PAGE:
As the Sioux Empire waits out the end of this week's heatwave, one wonders where all this comes from? We've had air temperatures into the 90s and thick, heavy humidity pushing the heat index over 100.

What factors combine to create this soul melting outside oven? The National Weather Service says it's partially a combination of two factors. One man-made and one atmosphere related.

The atmosphere related factor is the flow of warm, moist air that is streaming north from the Gulf of Mexico. High pressure in southern North America is pushing that humid air north into the Midwest.

NWS Forcast 072216

The man-made factor is corn. In parts of the country that have huge areas of corn, the local humidity can be higher. Know as 'corn sweat' it's really called evapotranspiration. The plant takes moisture from the ground and some of that evaporates off of leaves. With all the corn planted in the country this year, that's a lot of moisture added to the air. According to the USDA, around 94.1 million acres of corn have been planted across the country this year, one of the highest number since 1944. That will sure push those dew points up.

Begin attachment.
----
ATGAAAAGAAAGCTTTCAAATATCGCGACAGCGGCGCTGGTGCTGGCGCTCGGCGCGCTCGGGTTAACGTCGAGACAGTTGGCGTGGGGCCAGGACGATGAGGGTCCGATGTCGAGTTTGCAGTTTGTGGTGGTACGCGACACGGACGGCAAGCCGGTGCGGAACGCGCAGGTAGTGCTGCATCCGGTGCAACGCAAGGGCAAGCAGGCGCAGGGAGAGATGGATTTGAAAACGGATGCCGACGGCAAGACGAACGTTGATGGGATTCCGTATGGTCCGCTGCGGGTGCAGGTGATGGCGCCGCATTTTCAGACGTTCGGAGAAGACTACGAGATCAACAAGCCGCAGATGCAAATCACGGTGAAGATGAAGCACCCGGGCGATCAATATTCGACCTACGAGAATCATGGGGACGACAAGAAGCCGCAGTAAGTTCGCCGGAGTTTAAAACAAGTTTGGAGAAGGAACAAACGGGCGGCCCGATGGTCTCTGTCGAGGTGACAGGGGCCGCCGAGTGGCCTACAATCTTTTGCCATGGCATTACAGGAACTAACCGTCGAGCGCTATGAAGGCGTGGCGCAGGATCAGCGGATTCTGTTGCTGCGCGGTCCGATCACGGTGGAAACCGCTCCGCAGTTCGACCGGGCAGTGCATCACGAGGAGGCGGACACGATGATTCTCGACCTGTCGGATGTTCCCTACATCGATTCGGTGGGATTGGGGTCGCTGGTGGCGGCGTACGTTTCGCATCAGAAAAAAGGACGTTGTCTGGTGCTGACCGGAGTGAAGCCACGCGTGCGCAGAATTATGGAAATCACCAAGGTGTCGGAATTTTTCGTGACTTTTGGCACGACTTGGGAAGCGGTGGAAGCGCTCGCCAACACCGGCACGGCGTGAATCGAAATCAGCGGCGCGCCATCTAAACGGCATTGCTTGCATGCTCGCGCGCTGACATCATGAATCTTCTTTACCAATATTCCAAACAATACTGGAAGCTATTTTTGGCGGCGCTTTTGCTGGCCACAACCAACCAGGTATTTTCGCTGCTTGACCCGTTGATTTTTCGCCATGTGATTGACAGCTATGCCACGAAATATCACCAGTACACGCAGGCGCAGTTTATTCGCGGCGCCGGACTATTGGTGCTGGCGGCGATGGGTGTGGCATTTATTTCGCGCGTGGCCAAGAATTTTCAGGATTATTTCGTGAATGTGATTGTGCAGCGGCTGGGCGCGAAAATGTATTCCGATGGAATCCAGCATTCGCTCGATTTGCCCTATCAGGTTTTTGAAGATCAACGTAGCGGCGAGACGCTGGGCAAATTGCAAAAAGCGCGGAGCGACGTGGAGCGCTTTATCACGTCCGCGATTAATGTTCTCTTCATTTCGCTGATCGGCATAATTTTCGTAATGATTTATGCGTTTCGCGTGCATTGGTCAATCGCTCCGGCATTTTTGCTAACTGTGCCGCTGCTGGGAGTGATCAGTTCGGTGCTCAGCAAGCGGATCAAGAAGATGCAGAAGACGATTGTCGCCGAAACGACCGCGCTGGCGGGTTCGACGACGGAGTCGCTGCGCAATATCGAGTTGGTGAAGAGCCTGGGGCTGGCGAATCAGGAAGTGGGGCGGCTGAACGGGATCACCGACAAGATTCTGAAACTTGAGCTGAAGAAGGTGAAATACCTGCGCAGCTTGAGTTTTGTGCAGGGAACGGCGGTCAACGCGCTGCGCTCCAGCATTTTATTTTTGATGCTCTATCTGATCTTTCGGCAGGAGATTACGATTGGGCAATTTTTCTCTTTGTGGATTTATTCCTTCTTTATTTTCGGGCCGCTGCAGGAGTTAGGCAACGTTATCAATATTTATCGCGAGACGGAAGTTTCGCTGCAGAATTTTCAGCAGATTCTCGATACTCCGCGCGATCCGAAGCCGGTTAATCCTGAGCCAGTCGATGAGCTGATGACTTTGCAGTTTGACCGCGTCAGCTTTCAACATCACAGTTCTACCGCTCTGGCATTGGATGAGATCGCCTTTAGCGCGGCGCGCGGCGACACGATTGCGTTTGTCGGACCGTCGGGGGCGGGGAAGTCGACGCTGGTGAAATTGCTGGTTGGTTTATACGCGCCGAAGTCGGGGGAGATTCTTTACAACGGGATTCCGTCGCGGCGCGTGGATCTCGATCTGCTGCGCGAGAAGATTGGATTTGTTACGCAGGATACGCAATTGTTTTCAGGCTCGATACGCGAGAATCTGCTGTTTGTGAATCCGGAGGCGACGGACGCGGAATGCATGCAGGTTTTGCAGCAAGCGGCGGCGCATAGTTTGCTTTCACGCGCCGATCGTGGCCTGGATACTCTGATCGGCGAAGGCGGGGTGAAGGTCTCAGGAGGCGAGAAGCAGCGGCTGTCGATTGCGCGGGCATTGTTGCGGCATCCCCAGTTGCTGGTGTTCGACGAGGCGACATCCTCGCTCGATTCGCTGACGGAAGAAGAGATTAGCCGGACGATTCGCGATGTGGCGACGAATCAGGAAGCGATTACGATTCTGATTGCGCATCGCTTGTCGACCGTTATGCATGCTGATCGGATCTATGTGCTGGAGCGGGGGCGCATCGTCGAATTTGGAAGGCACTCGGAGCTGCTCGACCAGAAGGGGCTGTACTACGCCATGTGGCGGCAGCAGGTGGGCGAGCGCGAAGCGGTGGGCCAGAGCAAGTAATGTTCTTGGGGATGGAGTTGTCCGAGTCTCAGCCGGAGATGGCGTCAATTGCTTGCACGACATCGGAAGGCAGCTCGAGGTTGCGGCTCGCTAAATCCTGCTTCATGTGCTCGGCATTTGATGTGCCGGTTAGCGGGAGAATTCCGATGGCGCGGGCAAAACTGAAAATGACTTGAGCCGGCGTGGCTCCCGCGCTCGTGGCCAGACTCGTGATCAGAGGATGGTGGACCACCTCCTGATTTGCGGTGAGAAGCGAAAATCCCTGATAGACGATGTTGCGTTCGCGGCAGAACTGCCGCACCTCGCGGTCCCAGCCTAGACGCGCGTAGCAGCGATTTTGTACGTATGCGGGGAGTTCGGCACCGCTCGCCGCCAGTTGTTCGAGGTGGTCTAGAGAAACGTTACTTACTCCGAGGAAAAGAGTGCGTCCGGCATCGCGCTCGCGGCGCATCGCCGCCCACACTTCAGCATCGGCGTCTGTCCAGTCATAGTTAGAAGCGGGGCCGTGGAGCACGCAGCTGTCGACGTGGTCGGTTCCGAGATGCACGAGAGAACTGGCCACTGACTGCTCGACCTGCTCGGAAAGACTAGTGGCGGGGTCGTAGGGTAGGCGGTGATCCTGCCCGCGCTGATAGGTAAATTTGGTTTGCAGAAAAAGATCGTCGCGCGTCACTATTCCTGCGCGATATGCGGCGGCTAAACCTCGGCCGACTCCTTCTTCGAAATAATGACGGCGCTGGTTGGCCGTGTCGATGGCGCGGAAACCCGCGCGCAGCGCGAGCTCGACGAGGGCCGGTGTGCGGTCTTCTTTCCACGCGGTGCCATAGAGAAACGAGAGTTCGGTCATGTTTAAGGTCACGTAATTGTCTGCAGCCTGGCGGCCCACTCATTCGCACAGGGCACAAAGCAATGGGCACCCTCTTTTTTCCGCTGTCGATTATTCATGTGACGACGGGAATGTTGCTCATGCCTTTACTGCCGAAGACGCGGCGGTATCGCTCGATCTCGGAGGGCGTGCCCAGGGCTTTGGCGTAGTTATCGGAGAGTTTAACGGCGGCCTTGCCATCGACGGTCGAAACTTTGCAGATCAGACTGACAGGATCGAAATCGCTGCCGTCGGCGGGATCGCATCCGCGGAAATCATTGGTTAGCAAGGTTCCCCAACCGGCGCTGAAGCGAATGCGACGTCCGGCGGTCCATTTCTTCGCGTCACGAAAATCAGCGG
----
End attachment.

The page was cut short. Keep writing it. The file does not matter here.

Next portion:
Corn acreage by county in 2015 (USDA)


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